09 - Tang 1 Jason Tang Rosales Patricia English 1A Is...

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Tang 1 Jason Tang Rosales, Patricia English 1A November 17, 2009 Is Torture Right or Wrong? Under what circumstances is torture permissible? Are there any scenarios where it is okay to torture? Torture has been around for as long as one can imagine. In Guantanamo Bay, Afghanistan, and Iraq at least six hundred US personnel have been involved in abuse cases, and ninety-two tapes were made by the CIA showing the torture of detainees (US Torture Statistics). Even the Greeks and Romans demonstrated and practiced the act of torturing in order to get what they want. They would torture to obtain information regarding crimes and evidence as well. The United States currently prohibits torture, but there are still acts of torture occurring ever since the attacks of September 11, 2001. Many people have debated whether torture is right or not, whether it is effective, and whether or not it should be forbidden. In “A Case for Torture,” Mirko Bagaric explains how torture should have its exceptions and its privileges, while in Kermit D. Johnson’s “Inhuman Behavior,” Johnson talks about how torture should be prohibited. The two authors debate about whether or not torture should be permitted. Mirko Bagaric believes that, “Torture is permissible where the evidence suggests that this is the only means, due to the immediacy of the situation, to save a life of an innocent person” (Bagaric 10-12). Although Bagaric believes in morals, ethics, and human rights, he still argues that it is better to save an innocent person and “inflict” a small level of harm to a criminal. He carries on to give examples of a hostage scenario, where it is allowed for the police to shoot and kill the criminal that is threatening to kill the hostage. Bagaric claims that the incidents where people were tortured in order to save innocent people were justifiable and reasonable. He also explains how they are “reprehensible”.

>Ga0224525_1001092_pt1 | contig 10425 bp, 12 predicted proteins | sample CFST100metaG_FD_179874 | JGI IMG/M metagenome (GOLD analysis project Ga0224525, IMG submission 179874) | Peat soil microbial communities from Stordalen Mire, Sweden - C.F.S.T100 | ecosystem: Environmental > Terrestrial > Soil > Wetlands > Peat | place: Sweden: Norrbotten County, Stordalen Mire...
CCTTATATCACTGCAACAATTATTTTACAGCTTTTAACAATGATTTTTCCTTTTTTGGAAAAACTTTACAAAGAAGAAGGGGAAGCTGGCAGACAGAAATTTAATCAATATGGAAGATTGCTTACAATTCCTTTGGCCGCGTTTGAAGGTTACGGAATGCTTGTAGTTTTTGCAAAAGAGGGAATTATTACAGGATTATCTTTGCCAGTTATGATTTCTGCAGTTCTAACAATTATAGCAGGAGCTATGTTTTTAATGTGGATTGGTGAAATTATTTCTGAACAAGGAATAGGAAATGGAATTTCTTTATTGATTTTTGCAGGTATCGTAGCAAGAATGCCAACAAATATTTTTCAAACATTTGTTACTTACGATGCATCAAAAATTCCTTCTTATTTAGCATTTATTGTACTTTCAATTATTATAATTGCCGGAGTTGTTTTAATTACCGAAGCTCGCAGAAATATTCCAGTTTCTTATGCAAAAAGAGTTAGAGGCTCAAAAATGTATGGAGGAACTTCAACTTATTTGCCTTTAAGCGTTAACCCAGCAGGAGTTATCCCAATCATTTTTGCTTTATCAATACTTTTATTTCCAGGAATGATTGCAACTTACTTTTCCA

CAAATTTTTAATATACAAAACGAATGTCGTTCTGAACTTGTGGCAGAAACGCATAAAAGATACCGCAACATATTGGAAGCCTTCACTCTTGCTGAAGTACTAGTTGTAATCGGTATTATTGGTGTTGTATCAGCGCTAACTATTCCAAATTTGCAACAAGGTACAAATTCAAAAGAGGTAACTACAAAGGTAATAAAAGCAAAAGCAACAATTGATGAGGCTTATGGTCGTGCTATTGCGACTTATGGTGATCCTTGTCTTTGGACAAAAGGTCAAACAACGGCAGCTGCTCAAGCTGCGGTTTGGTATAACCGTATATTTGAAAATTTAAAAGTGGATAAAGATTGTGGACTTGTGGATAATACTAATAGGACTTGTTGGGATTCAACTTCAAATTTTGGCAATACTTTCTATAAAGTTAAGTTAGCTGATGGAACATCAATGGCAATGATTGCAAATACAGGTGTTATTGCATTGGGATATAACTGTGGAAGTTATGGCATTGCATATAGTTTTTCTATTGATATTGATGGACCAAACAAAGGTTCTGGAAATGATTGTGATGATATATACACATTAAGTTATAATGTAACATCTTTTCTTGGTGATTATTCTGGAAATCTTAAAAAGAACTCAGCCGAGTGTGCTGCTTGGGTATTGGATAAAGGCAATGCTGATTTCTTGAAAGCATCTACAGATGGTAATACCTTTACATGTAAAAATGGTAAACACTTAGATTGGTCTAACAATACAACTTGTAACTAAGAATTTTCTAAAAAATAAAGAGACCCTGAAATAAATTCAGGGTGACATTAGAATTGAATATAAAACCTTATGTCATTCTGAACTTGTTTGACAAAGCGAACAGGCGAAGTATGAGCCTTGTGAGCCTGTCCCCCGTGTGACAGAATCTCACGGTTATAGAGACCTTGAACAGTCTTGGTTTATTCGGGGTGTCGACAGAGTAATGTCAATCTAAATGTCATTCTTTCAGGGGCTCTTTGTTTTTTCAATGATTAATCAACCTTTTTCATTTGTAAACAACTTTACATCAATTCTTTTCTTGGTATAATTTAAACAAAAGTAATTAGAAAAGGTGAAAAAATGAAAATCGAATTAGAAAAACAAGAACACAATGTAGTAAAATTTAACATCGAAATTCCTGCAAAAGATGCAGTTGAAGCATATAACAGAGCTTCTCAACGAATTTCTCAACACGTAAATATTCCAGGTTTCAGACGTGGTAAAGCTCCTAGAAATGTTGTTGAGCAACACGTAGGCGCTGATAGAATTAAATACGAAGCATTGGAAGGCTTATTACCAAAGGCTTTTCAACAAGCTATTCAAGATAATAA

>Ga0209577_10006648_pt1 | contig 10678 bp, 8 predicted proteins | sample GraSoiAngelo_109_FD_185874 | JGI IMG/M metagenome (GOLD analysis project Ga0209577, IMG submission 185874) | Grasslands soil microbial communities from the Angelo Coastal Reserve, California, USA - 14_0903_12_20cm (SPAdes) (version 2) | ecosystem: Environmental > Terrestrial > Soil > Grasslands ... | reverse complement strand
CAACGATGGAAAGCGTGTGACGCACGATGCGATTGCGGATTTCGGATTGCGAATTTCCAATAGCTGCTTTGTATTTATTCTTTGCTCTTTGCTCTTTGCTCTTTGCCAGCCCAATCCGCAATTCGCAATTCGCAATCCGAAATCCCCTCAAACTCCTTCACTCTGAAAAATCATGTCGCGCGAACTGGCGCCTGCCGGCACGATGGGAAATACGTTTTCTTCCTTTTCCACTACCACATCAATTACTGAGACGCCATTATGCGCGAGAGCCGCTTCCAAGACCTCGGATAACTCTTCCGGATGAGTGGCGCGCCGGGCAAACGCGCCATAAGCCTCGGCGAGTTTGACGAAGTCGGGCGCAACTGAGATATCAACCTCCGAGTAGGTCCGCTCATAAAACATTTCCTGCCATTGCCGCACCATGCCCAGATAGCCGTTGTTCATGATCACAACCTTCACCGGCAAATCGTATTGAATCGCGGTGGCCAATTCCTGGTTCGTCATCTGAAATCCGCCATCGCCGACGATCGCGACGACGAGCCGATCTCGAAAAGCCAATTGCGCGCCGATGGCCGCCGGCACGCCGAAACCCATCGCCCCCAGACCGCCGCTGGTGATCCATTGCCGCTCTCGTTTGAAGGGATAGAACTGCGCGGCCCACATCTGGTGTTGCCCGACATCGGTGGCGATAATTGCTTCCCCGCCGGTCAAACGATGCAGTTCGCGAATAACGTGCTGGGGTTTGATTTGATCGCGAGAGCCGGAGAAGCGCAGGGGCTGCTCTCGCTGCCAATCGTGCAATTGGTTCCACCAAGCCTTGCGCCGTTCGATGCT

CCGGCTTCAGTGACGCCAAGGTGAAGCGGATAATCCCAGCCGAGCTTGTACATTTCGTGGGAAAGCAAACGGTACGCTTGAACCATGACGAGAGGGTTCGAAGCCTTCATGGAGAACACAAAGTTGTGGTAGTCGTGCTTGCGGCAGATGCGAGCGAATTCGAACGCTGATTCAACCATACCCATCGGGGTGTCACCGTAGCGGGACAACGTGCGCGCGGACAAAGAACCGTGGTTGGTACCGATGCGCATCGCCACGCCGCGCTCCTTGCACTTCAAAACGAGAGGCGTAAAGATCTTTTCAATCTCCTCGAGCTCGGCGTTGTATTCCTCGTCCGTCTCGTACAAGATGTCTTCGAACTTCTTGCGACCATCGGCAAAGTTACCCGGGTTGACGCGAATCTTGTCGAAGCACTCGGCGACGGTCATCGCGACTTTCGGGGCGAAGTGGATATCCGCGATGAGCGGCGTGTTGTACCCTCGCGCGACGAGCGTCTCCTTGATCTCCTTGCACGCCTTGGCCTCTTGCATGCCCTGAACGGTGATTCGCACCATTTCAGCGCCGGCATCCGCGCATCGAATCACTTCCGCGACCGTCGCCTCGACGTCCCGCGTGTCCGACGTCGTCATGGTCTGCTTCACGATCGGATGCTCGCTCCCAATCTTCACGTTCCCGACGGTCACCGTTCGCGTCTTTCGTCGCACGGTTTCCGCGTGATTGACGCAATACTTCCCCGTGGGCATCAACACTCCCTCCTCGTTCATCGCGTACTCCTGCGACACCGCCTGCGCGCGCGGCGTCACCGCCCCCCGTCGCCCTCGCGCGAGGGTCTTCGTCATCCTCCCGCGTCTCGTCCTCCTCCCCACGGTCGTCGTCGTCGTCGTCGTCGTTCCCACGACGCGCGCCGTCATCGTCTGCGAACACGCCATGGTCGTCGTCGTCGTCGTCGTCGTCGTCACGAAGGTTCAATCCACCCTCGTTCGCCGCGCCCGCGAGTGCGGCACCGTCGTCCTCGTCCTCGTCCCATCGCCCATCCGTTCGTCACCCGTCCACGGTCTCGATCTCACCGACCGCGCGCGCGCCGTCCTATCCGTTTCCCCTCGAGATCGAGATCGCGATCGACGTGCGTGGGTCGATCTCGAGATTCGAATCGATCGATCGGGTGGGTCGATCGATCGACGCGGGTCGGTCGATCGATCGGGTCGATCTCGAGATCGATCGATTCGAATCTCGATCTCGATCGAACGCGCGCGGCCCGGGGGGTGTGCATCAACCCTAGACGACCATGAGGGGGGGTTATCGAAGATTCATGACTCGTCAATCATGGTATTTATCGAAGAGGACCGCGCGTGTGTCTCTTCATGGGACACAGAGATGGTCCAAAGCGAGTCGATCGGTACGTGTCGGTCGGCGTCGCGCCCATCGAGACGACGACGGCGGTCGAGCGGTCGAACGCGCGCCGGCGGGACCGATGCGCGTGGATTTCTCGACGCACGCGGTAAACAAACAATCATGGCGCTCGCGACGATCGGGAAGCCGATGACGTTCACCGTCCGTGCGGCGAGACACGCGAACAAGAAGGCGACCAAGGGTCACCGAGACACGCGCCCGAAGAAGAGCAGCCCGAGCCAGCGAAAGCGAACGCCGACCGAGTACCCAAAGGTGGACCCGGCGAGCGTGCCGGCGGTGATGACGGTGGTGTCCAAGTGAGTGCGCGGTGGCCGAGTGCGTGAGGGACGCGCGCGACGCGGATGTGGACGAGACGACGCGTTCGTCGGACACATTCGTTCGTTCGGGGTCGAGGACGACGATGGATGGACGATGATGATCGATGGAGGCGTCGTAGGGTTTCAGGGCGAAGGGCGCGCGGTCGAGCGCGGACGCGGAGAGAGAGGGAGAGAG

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Tang 2 Kermit D. Johnson believes that, “We must react when our nation breaks the moral constraints and historic values contained in treaties, laws and our constitution, as well as violating the consciences of individuals who engage in so-called “authorized” inhuman treatment” (Johnson 24-26). His thesis explains how since we have the constitution, which implies that torturing is unethical, torture should not be allowed. Johnson uses a religious point
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This note was uploaded on 01/27/2010 for the course ANTHR 1 taught by Professor Chatterjee during the Spring '10 term at Accreditation Commission for Acupuncture and Oriental Medicine.

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09 - Tang 1 Jason Tang Rosales Patricia English 1A Is...

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